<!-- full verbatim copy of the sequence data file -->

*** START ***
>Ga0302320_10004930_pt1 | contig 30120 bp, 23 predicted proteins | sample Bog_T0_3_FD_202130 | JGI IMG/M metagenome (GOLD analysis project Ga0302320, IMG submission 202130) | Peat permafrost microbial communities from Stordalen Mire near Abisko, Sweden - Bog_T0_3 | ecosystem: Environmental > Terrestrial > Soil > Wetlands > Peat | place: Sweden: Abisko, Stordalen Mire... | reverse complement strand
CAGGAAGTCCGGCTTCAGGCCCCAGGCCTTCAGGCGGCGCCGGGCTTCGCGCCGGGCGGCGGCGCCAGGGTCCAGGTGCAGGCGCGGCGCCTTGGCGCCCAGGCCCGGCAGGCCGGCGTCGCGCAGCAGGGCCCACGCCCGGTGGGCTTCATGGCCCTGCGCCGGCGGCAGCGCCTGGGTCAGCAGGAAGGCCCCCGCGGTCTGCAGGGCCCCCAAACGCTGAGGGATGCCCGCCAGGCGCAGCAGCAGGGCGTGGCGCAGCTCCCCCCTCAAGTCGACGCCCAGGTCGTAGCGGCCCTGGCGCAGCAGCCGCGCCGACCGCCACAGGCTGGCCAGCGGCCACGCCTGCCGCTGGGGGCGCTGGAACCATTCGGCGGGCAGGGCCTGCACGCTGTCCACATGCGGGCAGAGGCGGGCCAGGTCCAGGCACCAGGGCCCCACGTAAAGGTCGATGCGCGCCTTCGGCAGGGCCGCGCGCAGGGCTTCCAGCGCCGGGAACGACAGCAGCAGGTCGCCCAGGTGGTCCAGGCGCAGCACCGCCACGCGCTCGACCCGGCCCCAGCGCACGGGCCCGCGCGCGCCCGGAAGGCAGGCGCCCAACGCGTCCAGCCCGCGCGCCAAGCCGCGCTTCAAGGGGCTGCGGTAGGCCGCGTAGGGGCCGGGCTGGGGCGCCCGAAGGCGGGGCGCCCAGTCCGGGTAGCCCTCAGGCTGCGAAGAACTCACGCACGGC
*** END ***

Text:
>Ga0302320_10004930_pt1 | contig 30120 bp, 23 predicted proteins | sample Bog_T0_3_FD_202130 | JGI IMG/M metagenome (GOLD analysis project Ga0302320, IMG submission 202130) | Peat permafrost microbial communities from Stordalen Mire near Abisko, Sweden - Bog_T0_3 | ecosystem: Environmental > Terrestrial > Soil > Wetlands > Peat | place: Sweden: Abisko, Stordalen Mire... | reverse complement strand
CAGGAAGTCCGGCTTCAGGCCCCAGGCCTTCAGGCGGCGCCGGGCTTCGCGCCGGGCGGCGGCGCCAGGGTCCAGGTGCAGGCGCGGCGCCTTGGCGCCCAGGCCCGGCAGGCCGGCGTCGCGCAGCAGGGCCCACGCCCGGTGGGCTTCATGGCCCTGCGCCGGCGGCAGCGCCTGGGTCAGCAGGAAGGCCCCCGCGGTCTGCAGGGCCCCCAAACGCTGAGGGATGCCCGCCAGGCGCAGCAGCAGGGCGTGGCGCAGCTCCCCCCTCAAGTCGACGCCCAGGTCGTAGCGGCCCTGGCGCAGCAGCCGCGCCGACCGCCACAGGCTGGCCAGCGGCCACGCCTGCCGCTGGGGGCGCTGGAACCATTCGGCGGGCAGGGCCTGCACGCTGTCCACATGCGGGCAGAGGCGGGCCAGGTCCAGGCACCAGGGCCCCACGTAAAGGTCGATGCGCGCCTTCGGCAGGGCCGCGCGCAGGGCTTCCAGCGCCGGGAACGACAGCAGCAGGTCGCCCAGGTGGTCCAGGCGCAGCACCGCCACGCGCTCGACCCGGCCCCAGCGCACGGGCCCGCGCGCGCCCGGAAGGCAGGCGCCCAACGCGTCCAGCCCGCGCGCCAAGCCGCGCTTCAAGGGGCTGCGGTAGGCCGCGTAGGGGCCGGGCTGGGGCGCCCGAAGGCGGGGCGCCCAGTCCGGGTAGCCCTCAGGCTGCGAAGAACTCACGCACGGC